As you draft content in various formats, such as Word, Figma, Lucid or Whitehall content publisher, you'll need to complete regular reviews on your content and designs.

Reviews and content crits

You can organise a review or content critique (crit) yourself and ask people to attend through Teams or Community Slack channels. You can also join one of the cross-government design slack channels (opens in new tab).

To prepare for a review or crit:

  • provide the context of the piece of content
  • explain the type of feedback you want
  • explain to attendees that you're looking for honest feedback delivered in a constructive way
  • explain how you want the feedback (for example, in comments or edits on your document)

It’s useful to timebox activities (set a timer for each activity) and, if on a large call, consider using breakout rooms to encourage discussion. It can be helpful to do review or crits in person using post-its and printouts.

There is helpful advice in the blog post on using design crits to improve collaboration in this blog post (opens in new tab).

Prior to the 2i check

A 2i check (meaning a second pair of eyes) should be done on the final version in context, this will usually be in the production or test environment or in a preview on a content management system.

Before the 2i stage, check you’ve done the following:

If the content needs to change whilst preparing the final version in the content management system, then you must check that the content is still accurate.

The 2i check is the final check.

2i checks by content type

You may need to vary the checks based on the type of content and where it is being published.

Service specific considerations:

  • name of content, service or page
  • start page
  • branded headers and footers
  • statement pages, such as privacy and accessibility
  • components
  • style

There is guidance on how to make your service look like GOV.UK. There is also guidance in the DfE service manual, including how to apply the DfE headers.

GOV.UK publication specific considerations:

  • title
  • template
  • collection and taxonomy tagging
  • change notes

There is GOV.UK guidance on reviewing documents and publishing content on Whitehall. This also includes guidance on what we, as a government department, should and should not publish.

Manuals and guidance (including technical guides) specific checks:

  • name
  • titles
  • signposting from specialist content and collections

There is a section for manuals in the GOV.UK planning, writing and managing content guide.

Example check list

You can adapt this checklist for your own team's use.

Title (or name)

Things to check:

  • clearly identifies the content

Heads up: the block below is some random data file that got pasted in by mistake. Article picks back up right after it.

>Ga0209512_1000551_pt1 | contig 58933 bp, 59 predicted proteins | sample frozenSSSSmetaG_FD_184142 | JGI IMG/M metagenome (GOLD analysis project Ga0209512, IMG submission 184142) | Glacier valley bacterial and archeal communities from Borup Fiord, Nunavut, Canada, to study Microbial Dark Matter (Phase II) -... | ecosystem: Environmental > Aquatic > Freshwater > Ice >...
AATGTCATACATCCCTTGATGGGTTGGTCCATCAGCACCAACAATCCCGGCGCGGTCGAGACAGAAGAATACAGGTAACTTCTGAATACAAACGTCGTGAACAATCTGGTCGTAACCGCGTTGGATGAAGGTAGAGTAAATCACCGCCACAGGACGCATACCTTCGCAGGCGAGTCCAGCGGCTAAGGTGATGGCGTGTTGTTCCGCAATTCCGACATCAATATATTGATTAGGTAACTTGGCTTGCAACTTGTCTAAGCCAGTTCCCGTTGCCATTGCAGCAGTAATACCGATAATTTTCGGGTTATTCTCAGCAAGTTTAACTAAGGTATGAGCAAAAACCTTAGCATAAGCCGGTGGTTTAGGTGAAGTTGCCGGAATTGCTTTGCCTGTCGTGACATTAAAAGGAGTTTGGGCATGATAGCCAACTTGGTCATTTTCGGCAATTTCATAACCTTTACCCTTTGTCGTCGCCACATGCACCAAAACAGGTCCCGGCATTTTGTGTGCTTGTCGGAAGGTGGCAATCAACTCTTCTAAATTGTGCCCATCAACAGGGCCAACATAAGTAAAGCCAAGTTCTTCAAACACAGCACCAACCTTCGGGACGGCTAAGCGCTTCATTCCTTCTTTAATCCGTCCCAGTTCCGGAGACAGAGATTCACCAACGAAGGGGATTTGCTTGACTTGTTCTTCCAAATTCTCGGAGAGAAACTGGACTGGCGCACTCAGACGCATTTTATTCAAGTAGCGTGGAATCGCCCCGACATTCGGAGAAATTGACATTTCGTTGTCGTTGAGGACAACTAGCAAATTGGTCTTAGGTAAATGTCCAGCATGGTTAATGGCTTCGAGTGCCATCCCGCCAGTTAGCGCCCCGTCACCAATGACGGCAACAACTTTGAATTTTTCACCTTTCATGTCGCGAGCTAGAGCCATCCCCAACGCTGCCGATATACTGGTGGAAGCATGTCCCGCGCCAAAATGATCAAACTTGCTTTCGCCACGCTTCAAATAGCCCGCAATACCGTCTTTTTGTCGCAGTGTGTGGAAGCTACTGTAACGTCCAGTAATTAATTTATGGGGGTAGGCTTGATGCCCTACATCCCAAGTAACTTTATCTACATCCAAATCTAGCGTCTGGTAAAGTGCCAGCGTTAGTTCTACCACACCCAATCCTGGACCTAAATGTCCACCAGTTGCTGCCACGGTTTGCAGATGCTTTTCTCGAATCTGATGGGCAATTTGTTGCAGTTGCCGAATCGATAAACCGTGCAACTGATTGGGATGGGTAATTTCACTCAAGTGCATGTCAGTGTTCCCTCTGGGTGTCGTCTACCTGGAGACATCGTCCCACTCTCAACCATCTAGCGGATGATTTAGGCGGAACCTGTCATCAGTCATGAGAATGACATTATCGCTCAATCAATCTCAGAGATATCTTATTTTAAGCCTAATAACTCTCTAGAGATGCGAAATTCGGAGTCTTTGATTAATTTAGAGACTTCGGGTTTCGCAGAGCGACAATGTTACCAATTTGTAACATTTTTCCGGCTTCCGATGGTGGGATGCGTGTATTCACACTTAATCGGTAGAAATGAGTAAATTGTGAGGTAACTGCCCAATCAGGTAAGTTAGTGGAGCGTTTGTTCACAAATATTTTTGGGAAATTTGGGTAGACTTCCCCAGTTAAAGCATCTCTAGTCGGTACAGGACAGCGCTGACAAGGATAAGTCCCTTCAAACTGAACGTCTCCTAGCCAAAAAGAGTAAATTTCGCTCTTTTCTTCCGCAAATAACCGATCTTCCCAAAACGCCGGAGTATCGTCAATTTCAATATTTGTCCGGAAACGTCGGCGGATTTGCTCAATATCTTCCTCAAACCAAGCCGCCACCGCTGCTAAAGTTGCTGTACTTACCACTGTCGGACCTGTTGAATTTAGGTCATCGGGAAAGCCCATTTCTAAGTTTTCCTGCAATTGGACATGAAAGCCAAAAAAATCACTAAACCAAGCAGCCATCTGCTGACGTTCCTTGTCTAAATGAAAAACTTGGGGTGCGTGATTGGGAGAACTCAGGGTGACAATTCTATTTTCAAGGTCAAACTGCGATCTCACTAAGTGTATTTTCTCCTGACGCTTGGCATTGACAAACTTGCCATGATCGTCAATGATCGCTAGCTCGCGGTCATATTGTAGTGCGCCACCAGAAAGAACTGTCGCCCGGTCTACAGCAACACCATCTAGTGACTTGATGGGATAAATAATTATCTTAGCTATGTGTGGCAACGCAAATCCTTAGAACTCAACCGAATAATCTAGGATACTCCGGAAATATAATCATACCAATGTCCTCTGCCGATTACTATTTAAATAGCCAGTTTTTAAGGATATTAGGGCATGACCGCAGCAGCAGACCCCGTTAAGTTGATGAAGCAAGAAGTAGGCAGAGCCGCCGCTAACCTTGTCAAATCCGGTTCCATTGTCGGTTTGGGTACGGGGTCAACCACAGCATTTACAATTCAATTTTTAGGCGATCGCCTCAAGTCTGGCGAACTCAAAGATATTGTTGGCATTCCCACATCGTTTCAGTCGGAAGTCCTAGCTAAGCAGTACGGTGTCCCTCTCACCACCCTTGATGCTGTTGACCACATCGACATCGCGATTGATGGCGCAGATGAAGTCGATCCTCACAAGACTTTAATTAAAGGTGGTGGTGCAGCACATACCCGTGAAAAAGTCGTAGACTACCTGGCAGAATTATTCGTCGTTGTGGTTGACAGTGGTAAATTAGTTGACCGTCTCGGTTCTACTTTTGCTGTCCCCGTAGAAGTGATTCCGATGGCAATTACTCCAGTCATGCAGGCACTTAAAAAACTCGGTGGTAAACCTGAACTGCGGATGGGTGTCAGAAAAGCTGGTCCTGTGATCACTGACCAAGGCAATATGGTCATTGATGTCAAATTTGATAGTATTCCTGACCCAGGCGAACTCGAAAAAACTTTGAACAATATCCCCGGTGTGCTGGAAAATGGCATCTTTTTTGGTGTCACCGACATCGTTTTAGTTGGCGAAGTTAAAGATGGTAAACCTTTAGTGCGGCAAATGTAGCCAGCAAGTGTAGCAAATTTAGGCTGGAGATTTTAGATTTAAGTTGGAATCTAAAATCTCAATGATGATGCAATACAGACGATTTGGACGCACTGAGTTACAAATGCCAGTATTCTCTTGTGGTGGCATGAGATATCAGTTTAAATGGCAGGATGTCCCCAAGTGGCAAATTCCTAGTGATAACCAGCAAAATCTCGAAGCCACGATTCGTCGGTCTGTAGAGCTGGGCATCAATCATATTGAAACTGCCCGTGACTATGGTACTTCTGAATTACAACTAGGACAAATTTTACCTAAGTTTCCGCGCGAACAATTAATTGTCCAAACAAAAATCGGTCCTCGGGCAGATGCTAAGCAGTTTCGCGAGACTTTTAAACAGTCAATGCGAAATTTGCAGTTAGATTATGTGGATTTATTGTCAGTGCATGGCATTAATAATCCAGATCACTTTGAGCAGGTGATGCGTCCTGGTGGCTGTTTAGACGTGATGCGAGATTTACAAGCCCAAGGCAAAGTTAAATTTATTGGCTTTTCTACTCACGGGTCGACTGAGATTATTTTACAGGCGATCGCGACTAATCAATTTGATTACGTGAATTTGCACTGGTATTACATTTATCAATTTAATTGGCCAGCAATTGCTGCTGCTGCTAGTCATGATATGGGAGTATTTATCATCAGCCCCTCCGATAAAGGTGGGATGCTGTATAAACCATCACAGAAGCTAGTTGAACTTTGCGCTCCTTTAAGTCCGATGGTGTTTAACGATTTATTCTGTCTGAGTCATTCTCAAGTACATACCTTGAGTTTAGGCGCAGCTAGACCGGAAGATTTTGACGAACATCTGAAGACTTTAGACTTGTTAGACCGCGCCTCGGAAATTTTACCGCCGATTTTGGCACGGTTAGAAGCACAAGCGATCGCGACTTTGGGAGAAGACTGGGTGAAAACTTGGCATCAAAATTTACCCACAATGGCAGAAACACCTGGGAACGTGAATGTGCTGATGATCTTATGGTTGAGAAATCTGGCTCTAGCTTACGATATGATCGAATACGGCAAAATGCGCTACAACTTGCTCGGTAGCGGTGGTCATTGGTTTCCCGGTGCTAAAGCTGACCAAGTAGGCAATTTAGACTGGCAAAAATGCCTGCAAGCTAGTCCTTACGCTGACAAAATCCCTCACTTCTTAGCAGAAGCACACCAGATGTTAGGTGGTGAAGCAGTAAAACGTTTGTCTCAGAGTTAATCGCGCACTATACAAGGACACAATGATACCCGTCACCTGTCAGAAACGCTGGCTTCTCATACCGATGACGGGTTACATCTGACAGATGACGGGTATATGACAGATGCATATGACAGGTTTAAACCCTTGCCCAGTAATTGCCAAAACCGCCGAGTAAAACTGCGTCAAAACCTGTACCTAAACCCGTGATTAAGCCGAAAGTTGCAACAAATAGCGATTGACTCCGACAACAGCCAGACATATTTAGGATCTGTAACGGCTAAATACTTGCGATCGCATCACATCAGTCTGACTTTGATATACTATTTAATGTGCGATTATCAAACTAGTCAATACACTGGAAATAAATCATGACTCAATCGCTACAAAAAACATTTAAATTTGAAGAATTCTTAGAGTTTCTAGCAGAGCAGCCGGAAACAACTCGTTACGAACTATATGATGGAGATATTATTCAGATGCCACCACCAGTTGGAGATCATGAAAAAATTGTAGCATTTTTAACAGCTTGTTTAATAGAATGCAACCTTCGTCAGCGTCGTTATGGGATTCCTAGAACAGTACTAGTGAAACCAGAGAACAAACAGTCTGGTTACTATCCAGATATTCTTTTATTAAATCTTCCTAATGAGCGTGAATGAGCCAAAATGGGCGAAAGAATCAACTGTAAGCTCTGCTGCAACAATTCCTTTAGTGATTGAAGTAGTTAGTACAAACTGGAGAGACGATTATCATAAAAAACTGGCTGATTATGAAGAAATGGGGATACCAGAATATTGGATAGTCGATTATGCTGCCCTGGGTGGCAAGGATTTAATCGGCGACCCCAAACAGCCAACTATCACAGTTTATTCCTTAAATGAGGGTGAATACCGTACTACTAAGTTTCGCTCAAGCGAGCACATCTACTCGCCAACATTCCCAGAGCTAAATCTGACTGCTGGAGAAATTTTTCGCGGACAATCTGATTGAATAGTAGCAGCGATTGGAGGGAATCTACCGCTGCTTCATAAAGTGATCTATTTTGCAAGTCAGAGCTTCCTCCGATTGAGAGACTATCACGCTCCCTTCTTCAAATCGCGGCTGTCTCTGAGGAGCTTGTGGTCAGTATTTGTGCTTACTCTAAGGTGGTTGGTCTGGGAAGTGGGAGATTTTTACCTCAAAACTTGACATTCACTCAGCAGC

• fits the character limit (65 for Whitehall)
  • avoids use of acronyms (are understood where used)
  • is front loaded with keywords
  • has no full stop
  • is not already in use
  • logically sits with other content, such as collections
  • starts with a verb for services and manuals

Summary or description

Things to check:

  • defines the audience
  • gives a clear purpose
  • does not repeat the title
  • avoids the use of acronyms
  • fits the character limit (160 for Whitehall publisher)
  • is front loaded with keywords
  • is a full sentence with a full stop

Body text

Things to check:

  • does not repeat the title or summary
  • is purposeful and clear
  • is in plain English with technical terms explained
  • uses consistent tense
  • uses short sentences and paragraphs (recommended fewer than 25 words per sentence and 8 lines per paragraph)
  • has subheadings (recommended every 3 to 5 paragraphs)
  • is suitable in terms of length
  • has nested headings in an appropriate and accessible order
  • has bullet points that do not mix negative and positive points, have a lead in line and start with a lower-case letter
  • has appropriately styled bullet points and numbered steps
  • uses the correct content type, template and channel
  • has no full stops in abbreviations or acronyms
  • describes the destination of any links (do not use ‘click here’)
  • uses ‘and’ rather than ‘&’ (unless in a name)
  • does not use bold, italics, CAPS, semicolons, underlining or exclamation marks
  • uses ‘to’ not ‘-’
  • does not use e.g. or i.e. and etc instead use 'for example', 'like', 'such as' or ‘including'
  • has no full stops in links

Images and videos

Things to check:

  • useful and of high quality
  • visual information is also available in text format (such as in a flow diagram)
  • DfE have the rights to publish
  • credit given to source where applicable (for example, source NHS England)
  • follows DfE guidelines on use and style (brand and style guide)
  • closed captions are included for video and timed with speech
  • everything shown visually is explained verbally and in text for video
  • images have alt text (directing users to where it is described in the main body text)

For email addresses check they are written out in full and all lower case.

For GOV.UK content, use < > markdown either side of the address. For services, use mailto links with full email addresses visible. This ensures that email addresses can be copied by users using webmail, and the mailto links work for mail clients.

Whilst checklists can help, you should check and refer to the GOV.UK content publishing guidance, which includes the style and formats guide.